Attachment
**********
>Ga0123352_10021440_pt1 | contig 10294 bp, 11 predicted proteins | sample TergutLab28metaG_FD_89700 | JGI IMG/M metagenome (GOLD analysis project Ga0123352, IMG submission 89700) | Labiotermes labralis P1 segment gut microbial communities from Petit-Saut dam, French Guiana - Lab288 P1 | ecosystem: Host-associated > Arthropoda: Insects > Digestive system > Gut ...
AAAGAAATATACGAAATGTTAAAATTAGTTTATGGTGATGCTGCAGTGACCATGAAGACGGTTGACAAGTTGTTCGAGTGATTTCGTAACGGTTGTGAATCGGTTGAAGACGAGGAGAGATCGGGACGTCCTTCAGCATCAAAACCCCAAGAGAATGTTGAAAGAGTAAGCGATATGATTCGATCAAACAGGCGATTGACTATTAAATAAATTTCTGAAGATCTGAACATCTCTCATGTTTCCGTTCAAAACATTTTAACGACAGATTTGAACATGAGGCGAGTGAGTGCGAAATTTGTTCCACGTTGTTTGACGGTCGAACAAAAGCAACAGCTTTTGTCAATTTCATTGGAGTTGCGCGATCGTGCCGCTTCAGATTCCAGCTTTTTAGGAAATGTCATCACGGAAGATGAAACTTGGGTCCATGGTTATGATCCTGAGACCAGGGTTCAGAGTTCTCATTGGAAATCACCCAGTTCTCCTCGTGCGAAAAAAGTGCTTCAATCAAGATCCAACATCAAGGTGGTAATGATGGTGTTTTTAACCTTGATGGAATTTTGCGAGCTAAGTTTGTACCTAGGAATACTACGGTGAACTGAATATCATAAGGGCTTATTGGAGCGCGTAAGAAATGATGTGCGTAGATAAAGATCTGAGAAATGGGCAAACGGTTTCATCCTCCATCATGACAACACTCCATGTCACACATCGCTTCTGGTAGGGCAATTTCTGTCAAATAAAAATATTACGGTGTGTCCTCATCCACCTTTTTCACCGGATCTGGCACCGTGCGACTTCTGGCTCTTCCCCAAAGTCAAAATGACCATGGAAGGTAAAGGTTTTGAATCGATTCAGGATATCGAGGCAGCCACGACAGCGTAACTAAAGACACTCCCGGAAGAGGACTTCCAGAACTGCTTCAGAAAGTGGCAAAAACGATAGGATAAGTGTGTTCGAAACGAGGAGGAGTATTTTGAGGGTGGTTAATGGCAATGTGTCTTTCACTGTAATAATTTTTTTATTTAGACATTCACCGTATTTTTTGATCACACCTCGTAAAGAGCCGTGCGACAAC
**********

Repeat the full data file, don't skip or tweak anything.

>Ga0123352_10021440_pt1 | contig 10294 bp, 11 predicted proteins | sample TergutLab28metaG_FD_89700 | JGI IMG/M metagenome (GOLD analysis project Ga0123352, IMG submission 89700) | Labiotermes labralis P1 segment gut microbial communities from Petit-Saut dam, French Guiana - Lab288 P1 | ecosystem: Host-associated > Arthropoda: Insects > Digestive system > Gut ...
AAAGAAATATACGAAATGTTAAAATTAGTTTATGGTGATGCTGCAGTGACCATGAAGACGGTTGACAAGTTGTTCGAGTGATTTCGTAACGGTTGTGAATCGGTTGAAGACGAGGAGAGATCGGGACGTCCTTCAGCATCAAAACCCCAAGAGAATGTTGAAAGAGTAAGCGATATGATTCGATCAAACAGGCGATTGACTATTAAATAAATTTCTGAAGATCTGAACATCTCTCATGTTTCCGTTCAAAACATTTTAACGACAGATTTGAACATGAGGCGAGTGAGTGCGAAATTTGTTCCACGTTGTTTGACGGTCGAACAAAAGCAACAGCTTTTGTCAATTTCATTGGAGTTGCGCGATCGTGCCGCTTCAGATTCCAGCTTTTTAGGAAATGTCATCACGGAAGATGAAACTTGGGTCCATGGTTATGATCCTGAGACCAGGGTTCAGAGTTCTCATTGGAAATCACCCAGTTCTCCTCGTGCGAAAAAAGTGCTTCAATCAAGATCCAACATCAAGGTGGTAATGATGGTGTTTTTAACCTTGATGGAATTTTGCGAGCTAAGTTTGTACCTAGGAATACTACGGTGAACTGAATATCATAAGGGCTTATTGGAGCGCGTAAGAAATGATGTGCGTAGATAAAGATCTGAGAAATGGGCAAACGGTTTCATCCTCCATCATGACAACACTCCATGTCACACATCGCTTCTGGTAGGGCAATTTCTGTCAAATAAAAATATTACGGTGTGTCCTCATCCACCTTTTTCACCGGATCTGGCACCGTGCGACTTCTGGCTCTTCCCCAAAGTCAAAATGACCATGGAAGGTAAAGGTTTTGAATCGATTCAGGATATCGAGGCAGCCACGACAGCGTAACTAAAGACACTCCCGGAAGAGGACTTCCAGAACTGCTTCAGAAAGTGGCAAAAACGATAGGATAAGTGTGTTCGAAACGAGGAGGAGTATTTTGAGGGTGGTTAATGGCAATGTGTCTTTCACTGTAATAATTTTTTTATTTAGACATTCACCGTATTTTTTGATCACACCTCGTAAAGAGCCGTGCGACAAC